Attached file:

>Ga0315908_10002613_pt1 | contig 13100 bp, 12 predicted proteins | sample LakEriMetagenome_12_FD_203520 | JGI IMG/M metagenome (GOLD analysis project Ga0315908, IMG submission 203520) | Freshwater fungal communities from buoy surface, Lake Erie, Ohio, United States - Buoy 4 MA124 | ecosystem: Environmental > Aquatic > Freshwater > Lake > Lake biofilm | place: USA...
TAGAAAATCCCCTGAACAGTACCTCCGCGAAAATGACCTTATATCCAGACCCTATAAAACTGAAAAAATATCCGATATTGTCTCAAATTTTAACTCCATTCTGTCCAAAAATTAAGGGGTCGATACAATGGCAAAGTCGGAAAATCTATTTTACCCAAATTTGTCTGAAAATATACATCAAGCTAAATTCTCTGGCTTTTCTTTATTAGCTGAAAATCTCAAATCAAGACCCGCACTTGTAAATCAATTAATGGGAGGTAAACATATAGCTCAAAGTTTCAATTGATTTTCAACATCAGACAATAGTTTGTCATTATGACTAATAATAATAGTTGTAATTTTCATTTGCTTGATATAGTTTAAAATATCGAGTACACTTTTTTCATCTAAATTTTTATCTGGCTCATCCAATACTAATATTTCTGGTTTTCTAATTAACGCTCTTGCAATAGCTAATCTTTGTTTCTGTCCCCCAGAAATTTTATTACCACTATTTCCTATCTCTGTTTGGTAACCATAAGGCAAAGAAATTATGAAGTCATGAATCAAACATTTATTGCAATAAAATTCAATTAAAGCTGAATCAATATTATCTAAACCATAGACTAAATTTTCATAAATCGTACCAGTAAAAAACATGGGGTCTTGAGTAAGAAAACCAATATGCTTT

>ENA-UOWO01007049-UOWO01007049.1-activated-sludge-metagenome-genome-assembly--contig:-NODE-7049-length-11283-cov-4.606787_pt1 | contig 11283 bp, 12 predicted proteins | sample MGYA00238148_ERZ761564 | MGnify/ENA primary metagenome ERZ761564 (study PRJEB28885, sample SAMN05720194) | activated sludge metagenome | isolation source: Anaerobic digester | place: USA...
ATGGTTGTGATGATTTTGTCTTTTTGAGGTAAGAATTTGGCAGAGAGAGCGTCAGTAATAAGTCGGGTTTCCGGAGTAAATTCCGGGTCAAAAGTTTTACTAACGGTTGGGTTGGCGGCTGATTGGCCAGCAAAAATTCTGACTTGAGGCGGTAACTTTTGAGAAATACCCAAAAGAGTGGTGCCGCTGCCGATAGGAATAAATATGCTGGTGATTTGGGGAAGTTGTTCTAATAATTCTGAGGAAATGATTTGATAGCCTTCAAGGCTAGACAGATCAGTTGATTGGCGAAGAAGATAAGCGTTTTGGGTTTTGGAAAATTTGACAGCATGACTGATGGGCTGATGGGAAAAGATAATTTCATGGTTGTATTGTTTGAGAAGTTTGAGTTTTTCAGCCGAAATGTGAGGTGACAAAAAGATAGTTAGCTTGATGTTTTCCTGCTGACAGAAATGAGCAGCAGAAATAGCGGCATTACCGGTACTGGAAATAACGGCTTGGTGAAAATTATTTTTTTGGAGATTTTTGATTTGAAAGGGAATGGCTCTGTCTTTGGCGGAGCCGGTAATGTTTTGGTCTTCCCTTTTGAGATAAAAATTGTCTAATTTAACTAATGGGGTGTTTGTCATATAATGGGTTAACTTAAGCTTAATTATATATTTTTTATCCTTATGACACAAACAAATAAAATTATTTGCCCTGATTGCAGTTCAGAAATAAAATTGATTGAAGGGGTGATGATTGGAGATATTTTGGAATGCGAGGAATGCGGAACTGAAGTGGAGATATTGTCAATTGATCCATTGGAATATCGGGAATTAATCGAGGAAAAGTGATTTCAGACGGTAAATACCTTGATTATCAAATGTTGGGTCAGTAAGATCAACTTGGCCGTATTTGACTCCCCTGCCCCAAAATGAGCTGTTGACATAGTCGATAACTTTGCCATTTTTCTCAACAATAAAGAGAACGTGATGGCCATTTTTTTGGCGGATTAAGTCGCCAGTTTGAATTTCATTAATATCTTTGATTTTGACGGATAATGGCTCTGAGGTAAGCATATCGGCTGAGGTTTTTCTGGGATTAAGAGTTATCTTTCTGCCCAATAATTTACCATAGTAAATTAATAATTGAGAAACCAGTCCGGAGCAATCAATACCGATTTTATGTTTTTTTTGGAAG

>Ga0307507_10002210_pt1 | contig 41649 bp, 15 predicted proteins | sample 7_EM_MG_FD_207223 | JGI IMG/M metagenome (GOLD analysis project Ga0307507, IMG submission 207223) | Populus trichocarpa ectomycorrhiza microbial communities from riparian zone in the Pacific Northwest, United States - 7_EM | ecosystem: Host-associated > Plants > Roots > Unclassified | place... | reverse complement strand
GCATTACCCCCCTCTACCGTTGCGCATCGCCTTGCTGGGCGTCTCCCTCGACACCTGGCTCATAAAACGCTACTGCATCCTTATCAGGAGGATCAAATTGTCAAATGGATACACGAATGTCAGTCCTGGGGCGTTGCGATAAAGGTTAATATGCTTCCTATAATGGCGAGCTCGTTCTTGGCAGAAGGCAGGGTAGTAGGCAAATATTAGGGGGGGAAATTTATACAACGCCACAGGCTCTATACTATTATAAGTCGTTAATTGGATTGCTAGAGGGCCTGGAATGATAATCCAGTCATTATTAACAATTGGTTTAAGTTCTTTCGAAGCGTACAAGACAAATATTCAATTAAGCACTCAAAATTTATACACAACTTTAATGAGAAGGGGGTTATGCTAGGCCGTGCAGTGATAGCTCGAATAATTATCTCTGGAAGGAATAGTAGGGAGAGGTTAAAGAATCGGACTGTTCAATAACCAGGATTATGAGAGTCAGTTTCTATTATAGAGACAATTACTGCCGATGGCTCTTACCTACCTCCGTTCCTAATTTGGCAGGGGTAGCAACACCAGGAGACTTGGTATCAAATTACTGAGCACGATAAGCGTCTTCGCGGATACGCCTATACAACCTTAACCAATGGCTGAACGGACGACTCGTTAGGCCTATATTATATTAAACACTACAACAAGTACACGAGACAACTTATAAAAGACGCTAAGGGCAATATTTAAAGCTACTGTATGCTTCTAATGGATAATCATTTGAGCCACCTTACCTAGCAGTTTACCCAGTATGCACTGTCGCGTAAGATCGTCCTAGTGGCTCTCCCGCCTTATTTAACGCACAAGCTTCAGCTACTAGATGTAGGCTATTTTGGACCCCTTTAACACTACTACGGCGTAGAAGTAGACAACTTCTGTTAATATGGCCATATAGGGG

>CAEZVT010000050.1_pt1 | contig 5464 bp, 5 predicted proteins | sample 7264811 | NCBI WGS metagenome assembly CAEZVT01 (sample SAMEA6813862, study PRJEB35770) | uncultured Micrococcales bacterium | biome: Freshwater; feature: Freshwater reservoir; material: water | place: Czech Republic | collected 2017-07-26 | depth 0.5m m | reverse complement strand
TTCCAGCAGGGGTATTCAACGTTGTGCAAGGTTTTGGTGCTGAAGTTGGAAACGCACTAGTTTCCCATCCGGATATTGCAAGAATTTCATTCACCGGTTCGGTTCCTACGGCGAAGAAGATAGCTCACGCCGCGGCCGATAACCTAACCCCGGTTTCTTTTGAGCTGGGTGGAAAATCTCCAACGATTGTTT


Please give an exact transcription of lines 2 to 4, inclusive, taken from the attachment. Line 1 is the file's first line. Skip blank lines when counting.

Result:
TAGAAAATCCCCTGAACAGTACCTCCGCGAAAATGACCTTATATCCAGACCCTATAAAACTGAAAAAATATCCGATATTGTCTCAAATTTTAACTCCATTCTGTCCAAAAATTAAGGGGTCGATACAATGGCAAAGTCGGAAAATCTATTTTACCCAAATTTGTCTGAAAATATACATCAAGCTAAATTCTCTGGCTTTTCTTTATTAGCTGAAAATCTCAAATCAAGACCCGCACTTGTAAATCAATTAATGGGAGGTAAACATATAGCTCAAAGTTTCAATTGATTTTCAACATCAGACAATAGTTTGTCATTATGACTAATAATAATAGTTGTAATTTTCATTTGCTTGATATAGTTTAAAATATCGAGTACACTTTTTTCATCTAAATTTTTATCTGGCTCATCCAATACTAATATTTCTGGTTTTCTAATTAACGCTCTTGCAATAGCTAATCTTTGTTTCTGTCCCCCAGAAATTTTATTACCACTATTTCCTATCTCTGTTTGGTAACCATAAGGCAAAGAAATTATGAAGTCATGAATCAAACATTTATTGCAATAAAATTCAATTAAAGCTGAATCAATATTATCTAAACCATAGACTAAATTTTCATAAATCGTACCAGTAAAAAACATGGGGTCTTGAGTAAGAAAACCAATATGCTTT

>ENA-UOWO01007049-UOWO01007049.1-activated-sludge-metagenome-genome-assembly--contig:-NODE-7049-length-11283-cov-4.606787_pt1 | contig 11283 bp, 12 predicted proteins | sample MGYA00238148_ERZ761564 | MGnify/ENA primary metagenome ERZ761564 (study PRJEB28885, sample SAMN05720194) | activated sludge metagenome | isolation source: Anaerobic digester | place: USA...
ATGGTTGTGATGATTTTGTCTTTTTGAGGTAAGAATTTGGCAGAGAGAGCGTCAGTAATAAGTCGGGTTTCCGGAGTAAATTCCGGGTCAAAAGTTTTACTAACGGTTGGGTTGGCGGCTGATTGGCCAGCAAAAATTCTGACTTGAGGCGGTAACTTTTGAGAAATACCCAAAAGAGTGGTGCCGCTGCCGATAGGAATAAATATGCTGGTGATTTGGGGAAGTTGTTCTAATAATTCTGAGGAAATGATTTGATAGCCTTCAAGGCTAGACAGATCAGTTGATTGGCGAAGAAGATAAGCGTTTTGGGTTTTGGAAAATTTGACAGCATGACTGATGGGCTGATGGGAAAAGATAATTTCATGGTTGTATTGTTTGAGAAGTTTGAGTTTTTCAGCCGAAATGTGAGGTGACAAAAAGATAGTTAGCTTGATGTTTTCCTGCTGACAGAAATGAGCAGCAGAAATAGCGGCATTACCGGTACTGGAAATAACGGCTTGGTGAAAATTATTTTTTTGGAGATTTTTGATTTGAAAGGGAATGGCTCTGTCTTTGGCGGAGCCGGTAATGTTTTGGTCTTCCCTTTTGAGATAAAAATTGTCTAATTTAACTAATGGGGTGTTTGTCATATAATGGGTTAACTTAAGCTTAATTATATATTTTTTATCCTTATGACACAAACAAATAAAATTATTTGCCCTGATTGCAGTTCAGAAATAAAATTGATTGAAGGGGTGATGATTGGAGATATTTTGGAATGCGAGGAATGCGGAACTGAAGTGGAGATATTGTCAATTGATCCATTGGAATATCGGGAATTAATCGAGGAAAAGTGATTTCAGACGGTAAATACCTTGATTATCAAATGTTGGGTCAGTAAGATCAACTTGGCCGTATTTGACTCCCCTGCCCCAAAATGAGCTGTTGACATAGTCGATAACTTTGCCATTTTTCTCAACAATAAAGAGAACGTGATGGCCATTTTTTTGGCGGATTAAGTCGCCAGTTTGAATTTCATTAATATCTTTGATTTTGACGGATAATGGCTCTGAGGTAAGCATATCGGCTGAGGTTTTTCTGGGATTAAGAGTTATCTTTCTGCCCAATAATTTACCATAGTAAATTAATAATTGAGAAACCAGTCCGGAGCAATCAATACCGATTTTATGTTTTTTTTGGAAG